A few months back, I was presenting with a friend at a Chief Data Officer summit in Dallas, and my co-presenter put up a slide that said, “60 % of all big data analytics projects fail.” Someone in the audience asked, “Why do they fail?” My friend said, “I think Paige could answer that better than I could.”
Put on the spot, three reasons that have been confirmed from multiple sources jumped immediately into my head. I used those three to answer the question. But later, when I had time to think, I realized there was one other reason that shows up repeatedly, but often gets downplayed or written off as not the REAL problem, when in my opinion, it very much is.
Lack of a Business Use Case
The one problem that especially plagued a lot of the early Hadoop projects, and still pops up now and then, is that setting up a big data analytics platform is seen as an end in itself. Archery is one of my hobbies, but I have yet to hit a bulls-eye when there’s no target to shoot at. Without any clear understanding of pain in the organization that Hadoop might address, a cluster and its associated technologies are set up as a sort of science experiment. Without a problem in mind, the choice of software is vague, the project is directionless, and the criteria for success is undefined. The likelihood that the project will be declared a success under those conditions is virtually nill. Unless a particularly savvy project manager stumbles on a business use case, there just isn’t any way to call that kind of project a win.
This problem is the opposite of the lack of an end goal, it’s shooting for the moon. According to the big data hype machine, big data analytics will double your profits, save your company millions and get that stubborn stain out of your shirt collar. Big data will save the whales and cure cancer and make everyone rich. With the bar set that high, nothing short of a magic wand would actually hit the mark. Even projects that would be considered wildly successful elsewhere are counted as failures in this situation.
There’s another variation on this when every person involved in a project has a different expectation of what value will come from the project. In this case, there isn’t one target, there are a dozen, all in different directions. Maybe the CMO is expecting big increases in marketing campaign response. Maybe the CFO is expecting a big boost in revenue. Maybe the CIO is expecting a big cut in IT infrastructure costs. Everyone expects the project to impact their particular aspect of the business. Expectations like that can lead to scope creep on an epic scale. In the end, trying to do everything at once can end up accomplishing nothing.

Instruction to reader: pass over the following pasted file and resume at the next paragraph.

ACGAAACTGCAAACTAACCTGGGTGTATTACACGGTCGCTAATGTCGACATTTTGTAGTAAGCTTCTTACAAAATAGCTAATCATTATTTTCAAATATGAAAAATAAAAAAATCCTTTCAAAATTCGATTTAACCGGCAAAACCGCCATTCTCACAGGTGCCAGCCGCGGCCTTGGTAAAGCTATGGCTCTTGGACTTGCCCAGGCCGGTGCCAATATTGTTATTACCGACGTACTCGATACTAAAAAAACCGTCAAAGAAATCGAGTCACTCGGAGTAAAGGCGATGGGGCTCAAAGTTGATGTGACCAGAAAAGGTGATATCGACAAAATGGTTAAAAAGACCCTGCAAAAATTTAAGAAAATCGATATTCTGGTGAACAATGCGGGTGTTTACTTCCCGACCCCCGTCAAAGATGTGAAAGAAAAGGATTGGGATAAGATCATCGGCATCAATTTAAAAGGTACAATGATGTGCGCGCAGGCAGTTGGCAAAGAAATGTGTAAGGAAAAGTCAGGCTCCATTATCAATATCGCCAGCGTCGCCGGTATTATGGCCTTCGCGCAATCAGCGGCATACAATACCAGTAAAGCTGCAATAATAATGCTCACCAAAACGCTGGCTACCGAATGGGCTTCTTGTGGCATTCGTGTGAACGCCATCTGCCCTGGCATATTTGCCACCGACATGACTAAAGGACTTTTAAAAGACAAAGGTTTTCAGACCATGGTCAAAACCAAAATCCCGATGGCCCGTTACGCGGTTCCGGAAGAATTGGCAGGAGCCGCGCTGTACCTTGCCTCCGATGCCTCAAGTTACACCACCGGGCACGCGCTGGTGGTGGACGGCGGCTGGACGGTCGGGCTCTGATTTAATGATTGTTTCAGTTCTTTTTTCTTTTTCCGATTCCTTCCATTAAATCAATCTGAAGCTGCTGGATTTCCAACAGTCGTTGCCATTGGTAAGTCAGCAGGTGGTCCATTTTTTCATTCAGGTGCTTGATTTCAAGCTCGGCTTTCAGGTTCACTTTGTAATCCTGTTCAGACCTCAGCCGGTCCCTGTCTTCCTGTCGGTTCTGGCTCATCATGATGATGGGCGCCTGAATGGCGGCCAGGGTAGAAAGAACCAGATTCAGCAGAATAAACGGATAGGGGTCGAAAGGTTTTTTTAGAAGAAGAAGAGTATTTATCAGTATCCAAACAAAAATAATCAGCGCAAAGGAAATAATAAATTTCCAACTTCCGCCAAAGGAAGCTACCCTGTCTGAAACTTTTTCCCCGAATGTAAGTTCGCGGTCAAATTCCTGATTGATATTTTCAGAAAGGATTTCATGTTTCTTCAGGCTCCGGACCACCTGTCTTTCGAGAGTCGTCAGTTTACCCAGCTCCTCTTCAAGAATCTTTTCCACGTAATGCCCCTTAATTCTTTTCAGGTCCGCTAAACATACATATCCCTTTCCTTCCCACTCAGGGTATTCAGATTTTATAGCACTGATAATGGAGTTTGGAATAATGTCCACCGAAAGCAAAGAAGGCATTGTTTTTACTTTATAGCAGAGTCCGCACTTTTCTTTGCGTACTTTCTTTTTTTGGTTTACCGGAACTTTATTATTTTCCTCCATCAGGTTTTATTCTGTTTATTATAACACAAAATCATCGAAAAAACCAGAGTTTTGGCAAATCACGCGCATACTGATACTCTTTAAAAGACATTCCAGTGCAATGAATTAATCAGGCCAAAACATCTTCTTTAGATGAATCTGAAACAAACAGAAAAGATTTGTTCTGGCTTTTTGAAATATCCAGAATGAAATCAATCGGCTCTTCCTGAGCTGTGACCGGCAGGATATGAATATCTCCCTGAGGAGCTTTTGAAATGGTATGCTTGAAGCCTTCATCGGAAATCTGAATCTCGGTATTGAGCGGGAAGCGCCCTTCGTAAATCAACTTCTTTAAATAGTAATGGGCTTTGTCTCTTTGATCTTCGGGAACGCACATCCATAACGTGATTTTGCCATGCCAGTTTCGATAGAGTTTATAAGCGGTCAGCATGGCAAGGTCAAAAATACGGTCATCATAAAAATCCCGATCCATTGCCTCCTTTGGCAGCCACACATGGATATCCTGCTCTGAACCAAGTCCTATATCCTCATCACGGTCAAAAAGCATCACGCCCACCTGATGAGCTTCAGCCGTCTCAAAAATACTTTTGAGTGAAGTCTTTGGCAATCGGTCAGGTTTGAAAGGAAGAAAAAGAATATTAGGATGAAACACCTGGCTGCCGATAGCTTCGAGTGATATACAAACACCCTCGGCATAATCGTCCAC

Shortage of Skills
Even if you have a single, sensible target to shoot at, you can’t hit the target if you don’t know how to string the bow. It’s practically part of the definition of “big data analytics” that this sort of project can’t be done economically with traditional, mature software stacks. Hadoop and its ecosystem of software is maturing rapidly, filling in gaps in functionality, but graphical interfaces are still a rare treat, not the norm. To accomplish a full end-to-end project often requires a patchwork quilt of 20 different pieces of software, each with its own idiosyncratic programming, design, and integration requirements.
And we’re not even talking about the intricacies of simply getting a bunch of servers to work together, dealing with inevitable hardware failures, and integrating all this strange new software into the larger enterprise of traditional old stodgy software. Assembling that jigsaw of software and hardware pieces into a beautiful picture of analytic usefulness requires skill and hard work. While hard workers are not in short supply, workers with the skills needed for this level of complexity are. Impactful big data analytics projects are not easy to implement. Anyone who tells you different is selling something.